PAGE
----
by Simon Firth
Your daughter's first smile. Your son's joy the
first time he catches a ball. The wink your favorite
uncle always gave you, but that he'd never do on
Spontaneous, unguarded, fleeting -- they're often
the moments in our lives we most want to photograph.
But these moments are also those we frequently
miss -- gone before we could reach for a camera.
But what if we could easily capture such priceless
moments? What wouldn't most of us give to have
picture albums full of them?
That's the thought driving a research project
called Casual Photography, now running at HP Labs
Bristol, UK, where researchers are exploring what
it would take to truly never miss a moment we'd
like recorded for posterity.
Their answer -- an experimental wearable camera
that records everything we see -- has led them
to devise some neat gadgets and software solutions.
And it's had them pondering such fundamental questions
as what makes a moment priceless and what role
cameras should play in our lives in the future.
An always-on camera
"If you are serious about never missing a moment," says
Phil Cheatle, Casual Photography team member, "you
are drawn into the idea of an always-on camera."
HP has no current plans to sell such a camera.
But as a world leader in digital imaging, the company
is dedicated to helping consumers capture, share
and print the best photos possible. Besides offering
the promise of never missing a moment, the team's
work could someday let consumers automatically
select the images they most want to keep.
Cheatle notes that ads for the new generation
of camera-enabled mobile phones promise you'll
never miss an image. But "plenty of moments are
missed," he argues, "if the camera phone is still
in your pocket."
To test the value of having a camera running all
the time, Cheatle took a conventional camcorder with
him on vacation to Venice, Italy, and let it run
for eight hours straight without once looking through
the viewfinder -- just pointing it in the direction
that he was looking.
The result, he reports, was a lot of boring images
but also a number of real gems, including a perfect
snapshot of the Bridge of Sighs taken while passing
beneath it in a gondola -- an image his wife failed
to find her camera in time to snap.
The unobtrusive camera
So if an always-on camera is useful, how do you
ensure spontaneity for both photographer and
"You don't want to be always waiting to take pictures," says
David Slatter, Casual Photography project manager. "You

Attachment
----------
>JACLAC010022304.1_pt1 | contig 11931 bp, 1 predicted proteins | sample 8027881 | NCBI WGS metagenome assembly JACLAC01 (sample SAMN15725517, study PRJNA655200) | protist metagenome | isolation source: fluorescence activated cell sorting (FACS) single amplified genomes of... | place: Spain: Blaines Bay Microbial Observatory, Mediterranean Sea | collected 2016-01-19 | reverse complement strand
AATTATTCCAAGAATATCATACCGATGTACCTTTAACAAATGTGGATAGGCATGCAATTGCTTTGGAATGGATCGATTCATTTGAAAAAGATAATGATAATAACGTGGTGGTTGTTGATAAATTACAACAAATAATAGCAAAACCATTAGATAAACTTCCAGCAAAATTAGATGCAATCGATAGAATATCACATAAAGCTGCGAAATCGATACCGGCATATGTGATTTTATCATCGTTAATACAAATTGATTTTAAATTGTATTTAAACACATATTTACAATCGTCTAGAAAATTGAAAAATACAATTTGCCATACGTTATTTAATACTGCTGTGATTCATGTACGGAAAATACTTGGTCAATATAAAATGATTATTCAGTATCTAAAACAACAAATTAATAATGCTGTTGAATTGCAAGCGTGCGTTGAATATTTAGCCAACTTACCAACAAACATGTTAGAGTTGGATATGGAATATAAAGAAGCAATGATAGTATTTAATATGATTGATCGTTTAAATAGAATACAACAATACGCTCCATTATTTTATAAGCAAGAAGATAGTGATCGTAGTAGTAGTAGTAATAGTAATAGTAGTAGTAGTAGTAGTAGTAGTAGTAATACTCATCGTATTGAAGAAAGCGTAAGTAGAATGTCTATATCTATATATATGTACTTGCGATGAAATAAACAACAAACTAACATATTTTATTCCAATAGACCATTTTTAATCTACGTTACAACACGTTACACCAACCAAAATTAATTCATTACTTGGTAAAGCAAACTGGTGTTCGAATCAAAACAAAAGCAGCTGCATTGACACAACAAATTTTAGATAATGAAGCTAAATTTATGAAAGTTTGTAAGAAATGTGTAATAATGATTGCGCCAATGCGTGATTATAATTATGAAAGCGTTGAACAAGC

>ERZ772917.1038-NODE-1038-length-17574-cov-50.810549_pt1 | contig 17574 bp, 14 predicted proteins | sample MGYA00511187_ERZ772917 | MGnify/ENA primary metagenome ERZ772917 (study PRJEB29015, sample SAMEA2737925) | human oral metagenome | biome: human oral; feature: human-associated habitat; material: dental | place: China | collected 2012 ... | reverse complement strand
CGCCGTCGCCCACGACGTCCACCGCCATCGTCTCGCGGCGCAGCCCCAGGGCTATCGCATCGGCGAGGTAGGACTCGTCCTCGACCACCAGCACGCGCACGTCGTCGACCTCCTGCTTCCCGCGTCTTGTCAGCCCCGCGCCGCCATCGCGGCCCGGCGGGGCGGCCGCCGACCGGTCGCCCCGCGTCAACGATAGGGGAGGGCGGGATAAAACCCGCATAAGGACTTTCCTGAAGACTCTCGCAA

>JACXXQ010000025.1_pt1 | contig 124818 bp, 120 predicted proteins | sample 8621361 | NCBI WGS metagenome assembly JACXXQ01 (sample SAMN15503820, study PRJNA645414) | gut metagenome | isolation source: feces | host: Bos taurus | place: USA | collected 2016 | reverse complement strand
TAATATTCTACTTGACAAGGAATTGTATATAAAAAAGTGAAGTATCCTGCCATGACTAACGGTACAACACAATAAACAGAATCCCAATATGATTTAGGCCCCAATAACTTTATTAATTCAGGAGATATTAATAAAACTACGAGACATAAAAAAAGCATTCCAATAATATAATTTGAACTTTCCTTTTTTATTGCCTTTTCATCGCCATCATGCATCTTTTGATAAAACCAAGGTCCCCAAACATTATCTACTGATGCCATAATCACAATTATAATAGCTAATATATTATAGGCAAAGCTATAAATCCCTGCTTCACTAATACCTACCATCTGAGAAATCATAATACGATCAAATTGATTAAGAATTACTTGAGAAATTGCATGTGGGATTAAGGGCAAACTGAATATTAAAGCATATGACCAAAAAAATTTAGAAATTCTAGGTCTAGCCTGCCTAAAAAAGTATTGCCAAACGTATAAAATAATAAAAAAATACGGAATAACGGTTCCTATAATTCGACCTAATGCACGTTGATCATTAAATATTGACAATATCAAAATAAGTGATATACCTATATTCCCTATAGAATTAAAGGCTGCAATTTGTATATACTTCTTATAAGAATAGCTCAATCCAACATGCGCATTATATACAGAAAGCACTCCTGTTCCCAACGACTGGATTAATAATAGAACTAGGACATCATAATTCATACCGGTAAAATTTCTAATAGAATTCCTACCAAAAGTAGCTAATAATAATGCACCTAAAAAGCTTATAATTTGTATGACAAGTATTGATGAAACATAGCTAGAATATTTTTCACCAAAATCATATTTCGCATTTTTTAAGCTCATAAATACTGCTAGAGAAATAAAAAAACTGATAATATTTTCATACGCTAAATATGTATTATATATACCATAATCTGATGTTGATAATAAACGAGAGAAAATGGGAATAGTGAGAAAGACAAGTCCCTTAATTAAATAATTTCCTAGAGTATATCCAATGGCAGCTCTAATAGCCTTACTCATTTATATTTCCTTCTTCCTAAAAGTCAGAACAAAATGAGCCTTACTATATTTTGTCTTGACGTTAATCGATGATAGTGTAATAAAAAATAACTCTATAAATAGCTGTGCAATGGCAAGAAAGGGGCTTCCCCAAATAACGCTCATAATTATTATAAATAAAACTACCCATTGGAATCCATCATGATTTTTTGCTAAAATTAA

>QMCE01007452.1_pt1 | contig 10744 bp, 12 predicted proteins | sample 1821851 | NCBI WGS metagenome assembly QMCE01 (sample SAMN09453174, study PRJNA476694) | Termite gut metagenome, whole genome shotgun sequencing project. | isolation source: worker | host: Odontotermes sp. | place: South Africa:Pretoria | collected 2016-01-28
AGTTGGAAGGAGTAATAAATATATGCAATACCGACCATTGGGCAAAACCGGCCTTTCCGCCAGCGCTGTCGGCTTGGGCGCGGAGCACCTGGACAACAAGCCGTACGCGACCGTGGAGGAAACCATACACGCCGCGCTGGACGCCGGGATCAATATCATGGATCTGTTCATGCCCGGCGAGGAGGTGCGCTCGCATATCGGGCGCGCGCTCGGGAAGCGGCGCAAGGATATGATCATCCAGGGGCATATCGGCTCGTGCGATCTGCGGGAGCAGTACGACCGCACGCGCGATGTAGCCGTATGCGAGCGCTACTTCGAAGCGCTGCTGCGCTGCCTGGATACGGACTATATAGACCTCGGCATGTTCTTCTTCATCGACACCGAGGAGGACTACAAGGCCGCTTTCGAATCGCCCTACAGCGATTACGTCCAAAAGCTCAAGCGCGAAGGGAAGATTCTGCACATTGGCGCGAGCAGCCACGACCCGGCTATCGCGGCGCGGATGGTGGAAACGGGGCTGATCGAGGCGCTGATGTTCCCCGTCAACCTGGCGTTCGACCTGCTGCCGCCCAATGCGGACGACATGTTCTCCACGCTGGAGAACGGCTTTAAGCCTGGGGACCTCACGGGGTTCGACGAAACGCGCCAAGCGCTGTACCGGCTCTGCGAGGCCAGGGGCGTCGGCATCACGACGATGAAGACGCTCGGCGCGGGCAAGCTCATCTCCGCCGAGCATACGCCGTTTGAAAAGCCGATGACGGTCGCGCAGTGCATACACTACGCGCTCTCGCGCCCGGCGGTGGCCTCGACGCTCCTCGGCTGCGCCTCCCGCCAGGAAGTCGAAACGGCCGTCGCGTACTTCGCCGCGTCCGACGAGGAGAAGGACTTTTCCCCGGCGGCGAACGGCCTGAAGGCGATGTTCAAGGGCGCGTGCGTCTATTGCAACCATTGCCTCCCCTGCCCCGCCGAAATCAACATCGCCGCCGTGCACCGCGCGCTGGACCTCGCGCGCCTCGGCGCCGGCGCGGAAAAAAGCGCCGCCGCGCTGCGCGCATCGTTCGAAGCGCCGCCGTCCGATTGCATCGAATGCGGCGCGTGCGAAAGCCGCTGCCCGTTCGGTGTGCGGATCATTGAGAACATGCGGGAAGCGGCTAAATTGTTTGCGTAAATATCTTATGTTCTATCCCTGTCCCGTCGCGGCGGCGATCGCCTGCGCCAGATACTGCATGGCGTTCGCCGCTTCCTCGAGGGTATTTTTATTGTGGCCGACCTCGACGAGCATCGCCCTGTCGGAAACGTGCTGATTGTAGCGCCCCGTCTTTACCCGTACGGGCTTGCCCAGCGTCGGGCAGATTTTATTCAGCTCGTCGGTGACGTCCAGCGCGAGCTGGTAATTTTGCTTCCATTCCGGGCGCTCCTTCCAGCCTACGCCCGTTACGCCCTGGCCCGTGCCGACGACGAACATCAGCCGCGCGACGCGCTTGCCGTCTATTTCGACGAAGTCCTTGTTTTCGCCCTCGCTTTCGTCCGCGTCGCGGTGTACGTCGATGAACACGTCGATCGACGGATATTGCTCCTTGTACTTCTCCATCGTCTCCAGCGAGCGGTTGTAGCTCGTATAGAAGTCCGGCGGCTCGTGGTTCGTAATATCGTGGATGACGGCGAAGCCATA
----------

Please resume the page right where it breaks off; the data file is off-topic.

just want to get on with your life and be left
with some nice photos."
Those thoughts led researchers to develop camera
prototypes where both the camera and the method
of data recording became progressively less intrusive.
The camera's most recent instantiation, principally
developed by researchers Guy Adams and Gary Porter,
places the lens in the nose bridge of a pair of
glasses. The lens camera records hours of high-quality
video at 20 images per second onto either a very
large compact flash card or a 1.8-inch hard drive.
But collecting the images is just the first part
of the challenge.
So the next challenge, he says, "is,
can we develop algorithms that
will automatically pick out the
"If your wearable camera is
always on," Slatter explains, "you're
not going to miss any moments,
but you're also going to get
a load of junk."
In some respects this is where
the Casual Photography project
really breaks new ground.
Although other research labs
(and even some undercover investigators)
have experimented with tiny cameras
placed on the body to record
everything a person sees, very
few people are trying to find
a way to automatically process
the enormous quantities of resulting
data to mine it for the best
a good picture
The HP team's
been to whittle
down the number
of images to
which to select.
To do this,
that can figure
out the photographers'
at any point
and from that,
might be the
best way of
Others are stitched into
some are kept
in full and
can be played
back as video.
Researchers have also experimented
a second channel
such as inertial
to the camera.
With a rapid
will be blurred
of little interest.
from the inertial
cut those frames
to select too
pick out the
most of us
key issue that needs to
be addressed is privacy.
Is it ever OK to wear a
camera that is so small
that no one will notice?
says he recognizes the concern,
and notes that the issue is
already being raised with camera-enabled
some U.S. states have passed
laws that target improper
such phones. And many organizations
are enacting policies that
restrict their use as well,
especially when there are
strong security and intellectual
taboos about what we can
look at, let alone photograph,
are strong, Slatter
notes. They also vary from
culture to culture. Potential
legal restrictions may vary
widely as well. But his hope
is that existing
customs and practices each
society has about conventional
photography will be built
on to accommodate always-on
and even covert cameras under
and society have many potential
options for addressing these
issues, he adds.
is contributing to and tracking
global standards to address
potential privacy and civil
rights concerns around new
Barbara Lawler, HP's
Chief Privacy Officer. "The
goal is to design with privacy
considerations in mind."
could be made to have a light
flashing when they are on,
Slatter suggests. Or they
could be required to conform
to a standard that switched
the camera off when it receives
a certain radio signal. Then in certain
locations -- say a movie or
a store changing room --
the camera will switch
retail shelves soon?
to help us
able to capture
per second," he
not use that
get a better
have already implemented a 'that
user to run
all the time,
future of casual
team is continuing
to more efficiently
-- and finding
a new connection
of my colleagues
him around," recalls